[54] Wren was a successor to Jones (one step removed) in the office of Surveyor to the King.  Jones was the English-born Welsh architect who designed the Queen’s House at Greenwich, the Banqueting House at the Palace of White Hall, and the Queen’s Chapel at St. James’s Palace, amongst many other buildings. Wren was the English architect, scientist, and mathematician who designed St. Paul’s Cathedral in London, the Royal Naval College at Greenwich, the Royal Observatory at Greenwich, and the Wren Library at the University of Cambridge’s Trinity College.  He also oversaw the expansion of Kensington Palace and Hampton Court Palace.

[55] She had collaborated with Lutyens when it came to the design of the landscaping around several of the country homes Lutyens designed.

[56] Princess Marie-Louise was a daughter of Prince Christian of Schleswig-Holstein-Sonderburg-Augustenburg (1831-1917), and his wife, Princess Helena of the United Kingdom (1846-1923).  She had the misfortune of being the consort of Prince Aribert of Anhalt-Dessau (1866-1933) from 1891 to 1900, when his father annulled the childless marriage.  Through her mother, she was a granddaughter of Queen Victoria.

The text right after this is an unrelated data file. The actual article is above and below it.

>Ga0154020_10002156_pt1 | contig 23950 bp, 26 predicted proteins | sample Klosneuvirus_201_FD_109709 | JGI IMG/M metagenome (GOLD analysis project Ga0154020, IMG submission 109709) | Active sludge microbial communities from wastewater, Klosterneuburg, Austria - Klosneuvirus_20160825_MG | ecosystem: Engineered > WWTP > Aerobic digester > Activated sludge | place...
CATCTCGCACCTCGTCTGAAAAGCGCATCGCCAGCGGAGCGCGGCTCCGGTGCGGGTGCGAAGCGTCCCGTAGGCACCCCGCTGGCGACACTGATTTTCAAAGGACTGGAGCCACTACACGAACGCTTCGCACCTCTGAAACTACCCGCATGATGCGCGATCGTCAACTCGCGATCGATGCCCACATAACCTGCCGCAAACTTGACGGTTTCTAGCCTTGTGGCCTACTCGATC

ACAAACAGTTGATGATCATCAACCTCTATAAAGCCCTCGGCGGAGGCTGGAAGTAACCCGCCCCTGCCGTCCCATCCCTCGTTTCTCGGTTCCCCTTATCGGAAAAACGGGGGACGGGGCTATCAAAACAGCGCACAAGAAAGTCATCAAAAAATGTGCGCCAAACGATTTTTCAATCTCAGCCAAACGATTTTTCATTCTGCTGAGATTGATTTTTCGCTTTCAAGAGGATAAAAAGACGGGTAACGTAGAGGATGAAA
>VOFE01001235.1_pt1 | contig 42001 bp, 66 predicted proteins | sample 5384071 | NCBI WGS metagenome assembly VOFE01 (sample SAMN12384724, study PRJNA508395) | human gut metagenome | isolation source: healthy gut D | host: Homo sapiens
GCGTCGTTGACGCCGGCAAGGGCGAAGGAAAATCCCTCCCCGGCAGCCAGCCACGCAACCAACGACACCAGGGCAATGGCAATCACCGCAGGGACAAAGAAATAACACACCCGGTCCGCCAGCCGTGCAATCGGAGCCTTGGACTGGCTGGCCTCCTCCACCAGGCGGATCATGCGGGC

[57] Moore, Colleen Moore’s Doll House, p. 18

Neff, p. 22

[58] Robert Eichberg, “When Stars Splurge,” Picture Play, Volume XLII, Number 4, June, 1935, p. 43

[59] Robert Eichberg, “When Stars Splurge,” Picture Play, Volume XLII, Number 4, June, 1935, p. 78

[60] Ibid

[61] Ibid

[62] Ibid

[63] Neff, p. 117

[64] Judy Coleman, “Forward.”  Silent Film Star: A Biography of the Silent Film Star. Jefferson, North Carolina: McFarland & Company, Inc. (2012), p. 2